20151101_150915 20151101_151007 20151101_150920 20151101_151139 20151101_151104

I See Words, I Hear Voices Installation by Dora Garcia

This piece has a seductive absurdity that I really like.  It made me think about the pleasure of work, pure thinking, note taking, research, documentation, collaboration, all that studious activity that can be so engaging but in this case there is no  endpoint.  Rather it is diffuse, meandering, extra-sensory, undefined, ongoing, loose and circular.  It is quite a radical statement and a sly, subversive challenge to the way our society rewards the obedient producer.



October 24, 2015

The Gardiner Museum

Bone China is actually made from animal bones; specifically a minimum of 30% bone ash, mixed into a paste with calcium phosphate.  Kent Monkman alludes to this fact in his installation entitled The Rise and Fall of Civilization at The Gardiner Museum, where he has created a diorama-like buffalo jump.

20151024_155520

Detail from The Rise and Fall of Civilization by Kent Monkman

The bison approach the precipice as traditional taxidermied animals, shepherded by a glamorous Cher-like beauty of ambiguous gender.  As they leap to their death they are transformed into cubist sculptures and their remains, below, are a heap of china shards (maybe referencing Julian Schnabel’s Plate Paintings of the late 70s?)

20151024_155821

20151024_162738

Detail from The Rise and Fall of Civilization by Kent Monkman

The walls of the installation are covered with large drawings approximating those rendered in the Lascaux caves during Paleolithic times.  The mash-up of iconic imagery from art history next to the buffalo jump scene, (an activity that commenced more than 12,000 years ago on the North American plains) ties history and art history together.  It’s a big subject.

20151024_155310

Detail from The Rise and Fall of Civilization by Kent Monkman

According to Wikipedia, ” The Blackfoot Indians called the buffalo jumps “pishkun”, which loosely translates as “deep blood kettle”.  They believed that if any buffalo escaped these killings then the rest of the buffalo would learn to avoid humans, which would make hunting even harder.  In Kent Monkman’s installation, the bison appear to be resurrected and trot away from the scene of carnage on delicate hooves; flattened, spindly, attenuated ideas of what they once were, appearing now in the style of 20th century sculpture.

20151024_155904

Detail from The Rise and Fall of Civilization by Kent Monkman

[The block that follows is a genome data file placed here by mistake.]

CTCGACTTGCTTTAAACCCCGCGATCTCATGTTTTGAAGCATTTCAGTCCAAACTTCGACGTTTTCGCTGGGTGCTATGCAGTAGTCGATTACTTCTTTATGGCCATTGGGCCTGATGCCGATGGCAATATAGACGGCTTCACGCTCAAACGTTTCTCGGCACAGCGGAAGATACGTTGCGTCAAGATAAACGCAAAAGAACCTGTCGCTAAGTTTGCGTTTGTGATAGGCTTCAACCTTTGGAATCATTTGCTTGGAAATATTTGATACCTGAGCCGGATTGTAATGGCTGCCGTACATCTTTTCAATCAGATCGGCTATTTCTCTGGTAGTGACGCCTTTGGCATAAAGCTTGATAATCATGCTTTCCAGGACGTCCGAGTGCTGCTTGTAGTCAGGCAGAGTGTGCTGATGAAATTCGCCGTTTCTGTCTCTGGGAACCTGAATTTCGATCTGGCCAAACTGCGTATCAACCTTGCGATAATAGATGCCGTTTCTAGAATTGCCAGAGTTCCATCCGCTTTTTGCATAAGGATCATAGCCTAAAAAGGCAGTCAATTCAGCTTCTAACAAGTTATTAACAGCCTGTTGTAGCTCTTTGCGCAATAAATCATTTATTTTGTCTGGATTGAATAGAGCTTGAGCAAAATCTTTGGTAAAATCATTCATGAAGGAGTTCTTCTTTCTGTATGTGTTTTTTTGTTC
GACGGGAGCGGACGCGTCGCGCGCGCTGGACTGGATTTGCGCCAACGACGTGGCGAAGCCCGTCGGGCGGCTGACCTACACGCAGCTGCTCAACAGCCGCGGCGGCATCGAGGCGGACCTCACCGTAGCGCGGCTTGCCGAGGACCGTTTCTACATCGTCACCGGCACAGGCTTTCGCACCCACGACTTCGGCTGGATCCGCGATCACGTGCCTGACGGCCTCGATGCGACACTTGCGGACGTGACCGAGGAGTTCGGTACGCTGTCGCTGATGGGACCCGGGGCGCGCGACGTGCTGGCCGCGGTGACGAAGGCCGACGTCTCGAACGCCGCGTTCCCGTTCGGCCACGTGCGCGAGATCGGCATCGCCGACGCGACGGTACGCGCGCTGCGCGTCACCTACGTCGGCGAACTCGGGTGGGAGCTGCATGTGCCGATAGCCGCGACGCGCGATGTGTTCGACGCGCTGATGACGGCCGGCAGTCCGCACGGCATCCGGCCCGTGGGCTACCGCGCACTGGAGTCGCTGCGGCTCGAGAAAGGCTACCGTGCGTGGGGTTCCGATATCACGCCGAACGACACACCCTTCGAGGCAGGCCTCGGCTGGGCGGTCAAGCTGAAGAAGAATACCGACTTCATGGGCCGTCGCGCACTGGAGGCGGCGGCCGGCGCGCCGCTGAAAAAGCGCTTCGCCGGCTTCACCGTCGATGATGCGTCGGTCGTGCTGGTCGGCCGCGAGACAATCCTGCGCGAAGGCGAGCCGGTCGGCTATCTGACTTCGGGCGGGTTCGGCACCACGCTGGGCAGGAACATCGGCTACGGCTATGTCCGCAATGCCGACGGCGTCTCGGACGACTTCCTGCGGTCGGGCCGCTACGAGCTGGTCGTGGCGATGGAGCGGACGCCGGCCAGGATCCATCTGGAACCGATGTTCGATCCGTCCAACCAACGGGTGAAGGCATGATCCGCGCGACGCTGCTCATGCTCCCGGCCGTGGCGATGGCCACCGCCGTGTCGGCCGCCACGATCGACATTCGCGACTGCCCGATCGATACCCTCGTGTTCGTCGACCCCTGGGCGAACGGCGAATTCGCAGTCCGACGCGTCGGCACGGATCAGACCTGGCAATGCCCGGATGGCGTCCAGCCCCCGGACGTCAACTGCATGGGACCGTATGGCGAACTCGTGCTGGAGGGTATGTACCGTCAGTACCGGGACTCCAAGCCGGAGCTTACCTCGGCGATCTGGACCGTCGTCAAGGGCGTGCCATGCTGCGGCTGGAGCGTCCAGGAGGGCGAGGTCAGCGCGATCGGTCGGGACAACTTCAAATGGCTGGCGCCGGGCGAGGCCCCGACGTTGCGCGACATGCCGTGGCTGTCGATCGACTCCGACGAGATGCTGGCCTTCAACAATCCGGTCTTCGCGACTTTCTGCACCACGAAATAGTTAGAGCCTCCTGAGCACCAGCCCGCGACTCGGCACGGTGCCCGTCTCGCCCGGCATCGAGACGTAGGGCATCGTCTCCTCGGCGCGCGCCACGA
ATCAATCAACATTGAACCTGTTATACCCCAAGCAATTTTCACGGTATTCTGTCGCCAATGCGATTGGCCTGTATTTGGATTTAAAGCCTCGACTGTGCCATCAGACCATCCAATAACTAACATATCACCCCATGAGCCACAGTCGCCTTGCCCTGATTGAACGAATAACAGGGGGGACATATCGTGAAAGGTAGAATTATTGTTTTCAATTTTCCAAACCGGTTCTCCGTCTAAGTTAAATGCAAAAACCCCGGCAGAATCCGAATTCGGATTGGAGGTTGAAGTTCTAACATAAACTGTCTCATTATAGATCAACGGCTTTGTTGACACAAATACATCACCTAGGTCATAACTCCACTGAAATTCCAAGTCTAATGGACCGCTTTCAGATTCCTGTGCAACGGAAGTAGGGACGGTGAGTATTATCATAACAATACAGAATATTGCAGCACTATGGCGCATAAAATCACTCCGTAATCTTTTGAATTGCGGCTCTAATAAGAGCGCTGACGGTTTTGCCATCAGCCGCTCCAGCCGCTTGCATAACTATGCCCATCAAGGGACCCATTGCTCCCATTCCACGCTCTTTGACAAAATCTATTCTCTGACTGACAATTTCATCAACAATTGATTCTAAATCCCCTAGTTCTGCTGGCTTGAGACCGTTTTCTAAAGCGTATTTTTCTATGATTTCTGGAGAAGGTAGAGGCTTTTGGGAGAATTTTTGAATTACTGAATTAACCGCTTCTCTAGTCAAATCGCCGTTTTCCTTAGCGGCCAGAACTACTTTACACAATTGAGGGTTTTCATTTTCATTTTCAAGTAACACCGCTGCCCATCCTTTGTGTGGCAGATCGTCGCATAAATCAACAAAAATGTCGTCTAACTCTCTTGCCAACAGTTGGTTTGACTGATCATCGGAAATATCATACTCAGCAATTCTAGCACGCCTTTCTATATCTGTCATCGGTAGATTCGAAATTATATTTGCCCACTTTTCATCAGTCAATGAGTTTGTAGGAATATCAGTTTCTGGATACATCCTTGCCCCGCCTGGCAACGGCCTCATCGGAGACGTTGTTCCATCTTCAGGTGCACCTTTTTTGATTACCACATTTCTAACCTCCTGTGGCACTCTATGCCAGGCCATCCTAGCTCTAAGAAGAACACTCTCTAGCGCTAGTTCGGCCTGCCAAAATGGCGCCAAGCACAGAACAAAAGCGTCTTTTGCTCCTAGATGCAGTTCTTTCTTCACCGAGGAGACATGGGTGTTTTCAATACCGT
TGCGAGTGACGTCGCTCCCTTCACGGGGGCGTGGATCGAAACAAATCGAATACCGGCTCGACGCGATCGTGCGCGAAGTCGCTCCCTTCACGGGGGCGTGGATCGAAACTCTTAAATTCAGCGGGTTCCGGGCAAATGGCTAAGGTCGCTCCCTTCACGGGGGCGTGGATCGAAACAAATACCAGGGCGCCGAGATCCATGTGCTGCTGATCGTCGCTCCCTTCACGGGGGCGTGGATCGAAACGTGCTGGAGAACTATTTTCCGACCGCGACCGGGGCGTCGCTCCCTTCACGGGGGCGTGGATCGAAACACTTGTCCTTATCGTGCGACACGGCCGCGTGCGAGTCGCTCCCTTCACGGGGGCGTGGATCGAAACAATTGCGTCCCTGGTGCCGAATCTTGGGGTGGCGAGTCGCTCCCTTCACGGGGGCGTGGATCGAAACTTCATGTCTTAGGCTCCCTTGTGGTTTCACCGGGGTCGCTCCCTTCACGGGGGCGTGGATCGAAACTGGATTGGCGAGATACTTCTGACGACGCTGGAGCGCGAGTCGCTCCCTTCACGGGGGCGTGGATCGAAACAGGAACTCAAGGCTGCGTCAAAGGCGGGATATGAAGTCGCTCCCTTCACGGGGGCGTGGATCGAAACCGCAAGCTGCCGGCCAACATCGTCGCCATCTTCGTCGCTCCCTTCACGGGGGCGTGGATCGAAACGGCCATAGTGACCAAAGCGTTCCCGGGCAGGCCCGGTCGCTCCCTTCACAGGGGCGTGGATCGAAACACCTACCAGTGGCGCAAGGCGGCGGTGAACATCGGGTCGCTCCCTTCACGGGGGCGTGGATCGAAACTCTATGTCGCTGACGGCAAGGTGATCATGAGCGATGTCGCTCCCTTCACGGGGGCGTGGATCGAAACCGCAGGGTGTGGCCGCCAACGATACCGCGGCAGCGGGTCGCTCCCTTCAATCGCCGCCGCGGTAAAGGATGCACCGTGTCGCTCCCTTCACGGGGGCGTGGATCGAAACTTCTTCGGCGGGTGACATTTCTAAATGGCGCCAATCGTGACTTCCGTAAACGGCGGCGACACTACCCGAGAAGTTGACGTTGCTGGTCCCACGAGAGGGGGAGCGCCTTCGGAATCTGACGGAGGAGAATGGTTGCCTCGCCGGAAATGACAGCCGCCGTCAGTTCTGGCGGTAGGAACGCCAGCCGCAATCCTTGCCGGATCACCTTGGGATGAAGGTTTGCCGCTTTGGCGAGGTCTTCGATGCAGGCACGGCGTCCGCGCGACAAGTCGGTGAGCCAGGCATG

A few years ago, while camping in Manitoba’s Riding Mountain National Park I came up fairly close to a massive bison. Maybe it was my imagination but it seemed to me this animal gave me a look of pure hatred.  Is there such a thing as genetic memory?  Did this creature recall that 50 million of his kind where wiped out by white people?  (I also have the weight of global warming on my shoulder.)

bison

In his article titled The Age of Exhaustion, Joshua Mitchell, writing about the current state of politics in the US, comes up with some very depressing conclusions.  It doesn’t matter if we can trace our ancestry directly to “Buffalo Bill” Cody or not, in still Puritan America we are either pure or stained, guilty or innocent.

I am this or I am that; and therefore no reasoned discussion or argument you might offer need trouble me, for deeper than my capacity to reason is who I am, and who you are—‘white,’ ‘black,’ ‘male,’ ‘female,’ ‘heterosexual,’ ‘homosexual,’ ad infinitum

But Joshua Mitchell is writing about the USA.  In Canada we shook off the politics of division and came up with a hopeful alternative.  The US election is more than a year away.   Soon enough Donald Trump may just blow over.

trump

Donald Trump may blow over soon

Strolling through the Gardiner Museum I came upon another artwork with a subtle and graceful cultural mash up.

20151024_161344

20151024_161404

Mother Teresa Bowl by Carl Beam

Carol Beam’s 1982 earthenware bowl shows Mother Teresa in prayer surrounded by halo of a First Nation’s headdress.  It is a beautiful sketch of Mother Teresa, someone I have always tried to emulate (and failed).